Thursday, March 09, 2006

'While we were yet sinners...' A Sermon Preached in Liturgy Class at CITC on 7th March 2006. Romans 5:1-11

In Liturgy Class we each have to prepare and lead a Service of the Word lasting no more than twenty minutes, with no more than five minutes for the sermon. This is the text of my sermon, which came in the middle of the service, which focused entirely on the cross. The hymns were 'Here is love', 'Man of sorrows' and 'When I survey'.

Who is your hero? Have you someone you look up to, or respect? Or perhaps someone in history you wish you had seen. One of my heroes is a Belfast man named Billy McFadzean. You've probably never heard of him, so I'll tell you a bit about him.

William McFadzean was a young man when the First World War began, and like so many of his generation, went off to war, as a member of the Ulster Division. He never came home again, but was awarded the Victoria Cross, posthumously, and his citation will tell us his story:

For most conspicuous bravery near Thiepval Wood, on 1st July 1916. While in a concentration trench and opening a box of bombs for the distribution prior to an attack, the box slipped down into the trench, which was crowded with men, and two of the safety pins fell out. Pte McFadzean, instantly realising the danger to his comrades, with heroic courage threw himself on the top of the bombs. The bombs exploded, blowing him to pieces, but only one other man was injured. He well knew his danger, being himself a bomber, but without a moment's hesitation he gave his life for his comrades.

Billy gave himself for his comrades. Seeing the danger, he willingly gave his life for them. And that, in a small way, is what Jesus has done for us. He saw the danger we were in, not from bombs, but from our sin, and he willingly gave his life for us.

But what makes Jesus' death for us even more amazing is that he died for us 'while we were still sinners'. You see, as Paul points out earlier in Romans, each one of us is a sinner, a rebel against God. We have, in the words of Isaiah, 'gone astray; we have turned every one to his own way.'

The result of our turning away in sin from God was that we were separated from God – think of Adam and Eve who were removed from the Garden after their sin – and that we were destined to die. As Paul tells us earlier in Romans, 'the wages of sin is death'.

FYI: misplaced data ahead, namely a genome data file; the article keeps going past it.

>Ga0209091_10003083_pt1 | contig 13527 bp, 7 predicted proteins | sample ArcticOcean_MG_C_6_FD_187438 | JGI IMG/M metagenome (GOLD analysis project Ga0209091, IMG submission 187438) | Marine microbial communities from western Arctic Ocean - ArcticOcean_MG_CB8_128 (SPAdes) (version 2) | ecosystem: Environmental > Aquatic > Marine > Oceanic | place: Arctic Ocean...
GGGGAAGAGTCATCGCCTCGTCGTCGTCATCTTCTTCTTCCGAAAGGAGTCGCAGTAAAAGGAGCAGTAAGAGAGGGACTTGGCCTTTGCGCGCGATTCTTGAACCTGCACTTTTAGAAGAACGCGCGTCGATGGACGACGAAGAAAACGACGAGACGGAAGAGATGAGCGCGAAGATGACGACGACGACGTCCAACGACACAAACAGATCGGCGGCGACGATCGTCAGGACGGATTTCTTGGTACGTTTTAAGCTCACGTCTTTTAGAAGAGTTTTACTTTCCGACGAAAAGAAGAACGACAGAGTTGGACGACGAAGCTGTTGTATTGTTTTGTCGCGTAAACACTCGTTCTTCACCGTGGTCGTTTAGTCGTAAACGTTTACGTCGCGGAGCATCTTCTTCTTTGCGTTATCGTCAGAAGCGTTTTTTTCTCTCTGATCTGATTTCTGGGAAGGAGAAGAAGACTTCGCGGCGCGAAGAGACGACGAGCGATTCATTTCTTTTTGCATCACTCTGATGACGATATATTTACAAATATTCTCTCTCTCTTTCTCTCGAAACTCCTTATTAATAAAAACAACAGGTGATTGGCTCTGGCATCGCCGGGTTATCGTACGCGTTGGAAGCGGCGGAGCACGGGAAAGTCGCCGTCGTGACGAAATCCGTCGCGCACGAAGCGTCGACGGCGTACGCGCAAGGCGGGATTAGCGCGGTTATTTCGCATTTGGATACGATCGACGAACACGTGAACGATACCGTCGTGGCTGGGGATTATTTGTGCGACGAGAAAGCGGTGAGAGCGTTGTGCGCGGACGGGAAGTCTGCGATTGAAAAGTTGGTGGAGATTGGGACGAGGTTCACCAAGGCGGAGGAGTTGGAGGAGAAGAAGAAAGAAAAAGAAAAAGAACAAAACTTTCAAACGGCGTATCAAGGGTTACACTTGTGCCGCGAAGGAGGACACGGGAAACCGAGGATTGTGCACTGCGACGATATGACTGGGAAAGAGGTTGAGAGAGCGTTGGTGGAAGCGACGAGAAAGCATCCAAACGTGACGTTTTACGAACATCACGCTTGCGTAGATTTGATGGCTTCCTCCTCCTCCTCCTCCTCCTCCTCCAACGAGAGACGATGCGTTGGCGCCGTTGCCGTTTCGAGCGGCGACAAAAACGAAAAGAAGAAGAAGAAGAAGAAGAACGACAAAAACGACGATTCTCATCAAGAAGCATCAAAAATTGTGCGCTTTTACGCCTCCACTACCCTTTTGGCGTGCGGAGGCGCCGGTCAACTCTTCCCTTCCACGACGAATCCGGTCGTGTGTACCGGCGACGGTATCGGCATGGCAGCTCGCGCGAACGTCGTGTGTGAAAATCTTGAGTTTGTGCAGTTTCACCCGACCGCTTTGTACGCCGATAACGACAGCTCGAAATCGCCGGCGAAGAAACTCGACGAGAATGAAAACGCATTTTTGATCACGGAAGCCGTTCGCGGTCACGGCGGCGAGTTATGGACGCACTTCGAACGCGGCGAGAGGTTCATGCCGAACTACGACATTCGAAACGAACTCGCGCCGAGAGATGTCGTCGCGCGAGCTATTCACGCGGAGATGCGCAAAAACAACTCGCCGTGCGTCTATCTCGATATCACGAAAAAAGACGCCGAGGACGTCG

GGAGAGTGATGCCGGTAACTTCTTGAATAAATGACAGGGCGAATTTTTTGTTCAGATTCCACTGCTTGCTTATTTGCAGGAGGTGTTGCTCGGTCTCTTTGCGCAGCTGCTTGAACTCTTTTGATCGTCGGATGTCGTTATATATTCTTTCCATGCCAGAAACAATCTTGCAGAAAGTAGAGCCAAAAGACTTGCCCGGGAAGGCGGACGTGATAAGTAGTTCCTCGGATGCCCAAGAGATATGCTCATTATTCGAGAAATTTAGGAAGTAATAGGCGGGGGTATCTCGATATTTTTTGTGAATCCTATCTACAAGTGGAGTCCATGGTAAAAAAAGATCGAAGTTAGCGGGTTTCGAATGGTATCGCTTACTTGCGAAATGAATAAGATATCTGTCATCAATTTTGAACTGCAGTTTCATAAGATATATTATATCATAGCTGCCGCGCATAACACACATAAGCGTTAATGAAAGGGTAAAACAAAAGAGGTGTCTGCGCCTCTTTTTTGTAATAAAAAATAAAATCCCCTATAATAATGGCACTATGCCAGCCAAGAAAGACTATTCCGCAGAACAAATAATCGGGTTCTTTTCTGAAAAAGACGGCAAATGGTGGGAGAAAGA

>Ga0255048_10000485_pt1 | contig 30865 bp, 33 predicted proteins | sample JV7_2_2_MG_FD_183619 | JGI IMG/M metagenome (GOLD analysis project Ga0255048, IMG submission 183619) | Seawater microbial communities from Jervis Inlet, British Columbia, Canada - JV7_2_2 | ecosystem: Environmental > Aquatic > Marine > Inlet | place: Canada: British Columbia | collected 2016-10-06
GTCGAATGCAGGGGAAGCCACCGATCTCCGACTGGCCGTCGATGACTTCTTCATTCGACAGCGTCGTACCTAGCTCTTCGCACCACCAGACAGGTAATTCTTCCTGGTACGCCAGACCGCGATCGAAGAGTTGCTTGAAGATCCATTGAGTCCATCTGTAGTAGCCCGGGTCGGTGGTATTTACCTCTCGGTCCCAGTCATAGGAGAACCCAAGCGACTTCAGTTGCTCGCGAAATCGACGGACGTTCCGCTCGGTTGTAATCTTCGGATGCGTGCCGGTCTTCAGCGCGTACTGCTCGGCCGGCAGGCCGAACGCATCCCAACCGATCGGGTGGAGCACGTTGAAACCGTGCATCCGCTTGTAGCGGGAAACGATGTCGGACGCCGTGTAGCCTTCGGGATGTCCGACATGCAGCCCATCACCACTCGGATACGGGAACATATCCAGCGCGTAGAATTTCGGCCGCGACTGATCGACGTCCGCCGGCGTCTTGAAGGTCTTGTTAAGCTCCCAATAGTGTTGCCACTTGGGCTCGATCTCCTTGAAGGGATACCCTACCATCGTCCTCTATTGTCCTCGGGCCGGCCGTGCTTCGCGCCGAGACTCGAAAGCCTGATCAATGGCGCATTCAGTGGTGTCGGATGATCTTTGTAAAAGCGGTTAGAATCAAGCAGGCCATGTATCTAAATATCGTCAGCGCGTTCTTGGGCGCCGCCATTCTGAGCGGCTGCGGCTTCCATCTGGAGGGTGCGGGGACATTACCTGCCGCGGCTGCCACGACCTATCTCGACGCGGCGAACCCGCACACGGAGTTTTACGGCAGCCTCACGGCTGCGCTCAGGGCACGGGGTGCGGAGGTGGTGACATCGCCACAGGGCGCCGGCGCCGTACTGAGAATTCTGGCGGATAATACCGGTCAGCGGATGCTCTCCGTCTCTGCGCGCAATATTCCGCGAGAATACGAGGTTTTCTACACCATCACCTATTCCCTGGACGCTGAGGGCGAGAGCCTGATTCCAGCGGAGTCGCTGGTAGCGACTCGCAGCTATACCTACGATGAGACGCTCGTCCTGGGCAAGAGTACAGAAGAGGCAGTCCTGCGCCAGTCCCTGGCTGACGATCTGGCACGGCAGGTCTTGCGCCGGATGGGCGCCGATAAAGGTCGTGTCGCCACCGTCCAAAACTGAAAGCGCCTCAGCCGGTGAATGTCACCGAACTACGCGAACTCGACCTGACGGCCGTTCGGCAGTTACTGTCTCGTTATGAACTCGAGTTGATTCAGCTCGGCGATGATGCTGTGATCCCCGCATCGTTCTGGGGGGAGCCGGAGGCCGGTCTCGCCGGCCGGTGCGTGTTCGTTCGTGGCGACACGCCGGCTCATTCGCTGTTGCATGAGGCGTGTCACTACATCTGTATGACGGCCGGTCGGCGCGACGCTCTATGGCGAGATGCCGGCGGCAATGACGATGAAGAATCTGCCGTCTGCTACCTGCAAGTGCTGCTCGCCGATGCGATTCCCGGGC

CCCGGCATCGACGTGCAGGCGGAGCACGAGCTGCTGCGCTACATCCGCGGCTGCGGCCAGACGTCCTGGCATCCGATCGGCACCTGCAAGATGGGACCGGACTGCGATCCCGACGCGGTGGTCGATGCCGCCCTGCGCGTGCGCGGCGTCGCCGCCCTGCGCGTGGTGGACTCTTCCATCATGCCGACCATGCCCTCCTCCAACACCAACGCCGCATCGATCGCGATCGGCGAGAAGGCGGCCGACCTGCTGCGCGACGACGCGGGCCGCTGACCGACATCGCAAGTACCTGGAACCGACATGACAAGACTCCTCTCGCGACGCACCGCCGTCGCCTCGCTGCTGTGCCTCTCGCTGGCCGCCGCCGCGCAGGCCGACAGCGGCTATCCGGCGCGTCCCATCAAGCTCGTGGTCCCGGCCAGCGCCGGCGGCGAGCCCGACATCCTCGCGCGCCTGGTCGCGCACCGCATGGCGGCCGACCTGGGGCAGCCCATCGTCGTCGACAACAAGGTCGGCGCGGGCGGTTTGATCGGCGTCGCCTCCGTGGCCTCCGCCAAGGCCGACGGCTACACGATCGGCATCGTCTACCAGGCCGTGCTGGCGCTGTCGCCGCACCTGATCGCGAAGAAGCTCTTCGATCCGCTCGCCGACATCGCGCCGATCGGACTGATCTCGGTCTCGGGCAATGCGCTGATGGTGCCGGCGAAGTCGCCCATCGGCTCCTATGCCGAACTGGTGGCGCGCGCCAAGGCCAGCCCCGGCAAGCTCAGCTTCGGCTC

Through the death of Jesus on the cross for us, though, our situation is transformed. Jesus bore our sins in his body on the tree. This is what the Old Testament reading is all about – how Jesus has 'borne our griefs and carried our sorrows... he was wounded for our transgressions; he was crushed for our iniquities, upon him was the chastisement that brought us peace, and with his stripes we are healed.'

Jesus has paid for our sins, by dying in our place, so that through faith in Jesus, and his sacrifice for us, we can be justified. That is, it is 'just-as-if-I'd' never sinned. We are also reconciled with God , brought back to God, and welcomed into his family, through what Jesus has achieved for us no the cross. This is indeed wonderful news!

And Jesus did all this for us while we were in rebellion against him. We notice the contrast in verses 7 and 8 between human thought and God's love. Humans may indeed be prepared to make the ultimate sacrifice to save someone who they deem to be worthy of it, but God gave up his Son to the death of the cross for those who he knew to be utterly vile and rebellious. How great was his love for us!

His love for us has also brought us hope, as we learn from the first five verses. This hope, which looks forward to the fulfilment of all things, to the glory of God, has been given to us through the Holy Spirit, with God's love being poured into our hearts.

So therefore, let us, who trust in Christ's atoning sacrifice, praise God today for his love shown to us, in providing the means for us to be reconciled with him, and to have our sins dealt with. And if we have lost sight of Jesus' death for us, or have never known the blessings of his forgiveness and love, then let us come afresh to the cross.

After we affirm our faith in the death and resurrection of Jesus, we will have the opportunity to ask God's forgiveness for the wrong things we have done, and to invite him to take control of our lives. But let's pray together:

Lord God, we thank you that you sent Jesus into the world to die for our sins, even while we were yet sinners. Grant that we would all know the joy of sins forgiven, of the hope you bring, and of the Holy Spirit. In Jesus' name we pray. Amen.

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